"There is no problem now, but we are afraid of the future - about people being killed or disappearing," says Hares, an engineer. "People are afraid that what happened before will happen again. There will be revenge. All Pashtun people aren't bad, but the Taliban made it bad, because they killed so many people."
Alliance officials say they are changed from those chaotic days in the early 1990s, and that lessons have been learned about including all ethnic groups in government.
Still, the 87-year-old former king, Zahir Shah, an ethnic Pashtun who has lived in exile in Italy since 1973, yesterday said the alliance had broken a deal with him by entering Kabul.
For the rebels on the ground, not entering the undefended city would have been a sacrilege. The road they traveled to the city proved that, they say. As soldiers pressed south along the Shomali plain, they came across one village after another that had been largely destroyed by the Taliban - and could inspire revenge thinking.
Trees had been cut down, fields burned, and villages occupied during Taliban sweeps in 1999. The offensive and defensive action left its own charred remains. American bombing of Taliban strongholds - including 20-foot-deep craters left along the road to stall retreating troops - further added to a war scene that in places resembled post-World War II cities of rubble.
Alliance troops stopped along the road to Kabul to posed for photos, with war souvenirs held high. Some rode atop captured Taliban tanks.
"I just saw my village," said alliance soldier Mohammed Gholam, the words catching in his throat as he rolled toward the capital. "I am nervous, because we now have no house and no fields. Everything is destroyed."
Front lines that just hours earlier had been blanketed with hostile fire were strangely quiet. Abandoned mattresses, clothing, and military equipment in layer after layer of trenches north of Kabul pointed to a hasty Taliban retreat.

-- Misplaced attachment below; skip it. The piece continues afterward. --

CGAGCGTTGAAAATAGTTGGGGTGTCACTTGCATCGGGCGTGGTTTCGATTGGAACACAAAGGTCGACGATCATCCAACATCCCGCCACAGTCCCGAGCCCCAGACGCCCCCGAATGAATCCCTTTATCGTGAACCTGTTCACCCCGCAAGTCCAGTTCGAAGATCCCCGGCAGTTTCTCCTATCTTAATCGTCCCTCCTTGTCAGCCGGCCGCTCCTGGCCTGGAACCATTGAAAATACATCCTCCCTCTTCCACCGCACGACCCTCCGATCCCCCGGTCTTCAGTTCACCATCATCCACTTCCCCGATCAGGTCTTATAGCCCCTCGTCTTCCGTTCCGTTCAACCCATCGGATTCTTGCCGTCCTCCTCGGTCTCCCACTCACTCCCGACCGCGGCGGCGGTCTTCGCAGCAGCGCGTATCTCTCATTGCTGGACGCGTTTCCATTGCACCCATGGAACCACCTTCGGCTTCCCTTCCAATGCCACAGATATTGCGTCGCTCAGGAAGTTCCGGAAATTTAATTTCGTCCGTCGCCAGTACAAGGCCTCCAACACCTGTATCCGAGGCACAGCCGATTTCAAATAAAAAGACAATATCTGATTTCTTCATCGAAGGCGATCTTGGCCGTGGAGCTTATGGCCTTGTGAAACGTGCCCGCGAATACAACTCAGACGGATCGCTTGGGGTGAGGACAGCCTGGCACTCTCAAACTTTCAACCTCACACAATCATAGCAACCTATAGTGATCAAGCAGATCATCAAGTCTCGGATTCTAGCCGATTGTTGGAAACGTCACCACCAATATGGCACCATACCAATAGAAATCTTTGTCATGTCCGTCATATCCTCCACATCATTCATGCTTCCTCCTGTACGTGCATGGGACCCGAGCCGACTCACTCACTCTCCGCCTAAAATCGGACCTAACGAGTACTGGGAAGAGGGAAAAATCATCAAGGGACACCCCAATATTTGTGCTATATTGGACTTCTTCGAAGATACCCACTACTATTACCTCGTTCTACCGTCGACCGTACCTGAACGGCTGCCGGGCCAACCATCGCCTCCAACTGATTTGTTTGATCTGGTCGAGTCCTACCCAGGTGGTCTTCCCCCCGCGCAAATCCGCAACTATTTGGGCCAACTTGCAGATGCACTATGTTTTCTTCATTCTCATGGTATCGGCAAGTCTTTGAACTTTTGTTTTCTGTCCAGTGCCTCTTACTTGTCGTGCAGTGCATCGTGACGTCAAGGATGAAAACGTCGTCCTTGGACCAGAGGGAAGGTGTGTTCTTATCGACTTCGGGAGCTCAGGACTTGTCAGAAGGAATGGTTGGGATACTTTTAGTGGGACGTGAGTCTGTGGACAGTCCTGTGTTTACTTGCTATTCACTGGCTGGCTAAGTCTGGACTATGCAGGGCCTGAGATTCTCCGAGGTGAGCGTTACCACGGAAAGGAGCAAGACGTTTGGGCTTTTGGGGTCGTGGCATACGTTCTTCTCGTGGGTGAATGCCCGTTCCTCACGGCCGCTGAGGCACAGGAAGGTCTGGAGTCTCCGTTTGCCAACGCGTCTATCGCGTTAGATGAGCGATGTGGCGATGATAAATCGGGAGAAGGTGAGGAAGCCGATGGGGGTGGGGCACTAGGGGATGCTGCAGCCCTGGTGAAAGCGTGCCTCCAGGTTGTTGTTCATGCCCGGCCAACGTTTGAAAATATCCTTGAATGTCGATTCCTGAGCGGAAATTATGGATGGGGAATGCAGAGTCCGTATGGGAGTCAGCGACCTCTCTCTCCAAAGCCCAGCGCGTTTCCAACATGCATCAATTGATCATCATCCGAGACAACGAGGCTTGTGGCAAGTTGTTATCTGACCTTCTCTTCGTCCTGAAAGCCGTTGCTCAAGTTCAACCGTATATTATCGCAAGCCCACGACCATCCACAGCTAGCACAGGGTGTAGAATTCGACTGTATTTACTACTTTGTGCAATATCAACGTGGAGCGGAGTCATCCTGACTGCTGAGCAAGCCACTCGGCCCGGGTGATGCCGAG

A handful of dead Taliban fighters on the road, who had been ambushed during their late retreat, were surrounded by dismissive and curious passersby. Further up the road, at the "gates" of Kabul on the Sara Kotel pass, alliance officers at first tried to prevent their troops advance.
Three armored personnel carriers blocked the route mid-morning, even as citizens of Kabul poured up the road in increasing numbers, giving the soldiers gifts, flowers, and encouragement.
Just inside the city, a mob of hundreds, stomped and pulled at the corpse of a Taliban fighter, who Afghans said was one of the 10,000 Arab volunteers who fought alongside the Islamic militia. "Arab, Arab!" the crowd shouted, "We are killing bin Laden! We have defeated the Taliban!"
Abdul Hamid was among the first down that road into the city yesterday morning. A fighter for the alliance, he was forced to leave his family five years ago, when the Taliban took Kabul.
He had never seen his youngest child, a son, Fazilrahman, and his daughters were too young to remember him. "They cried so much when I walked in the door," he said, with the shine of a tear in his own eye. "They could not believe it - especially this one," he says, putting his hand on the head of daughter, Faridah.
But there were tears on the other side of the road, too, just 300 yards away, where a family buried Taliban Commander Mahmoud, who was killed in the fighting. The grave was dug into a hillside, and Mahmoud's wife and brother sobbed as the the body was lowered into the hole and covered with broad shale stones, then dirt.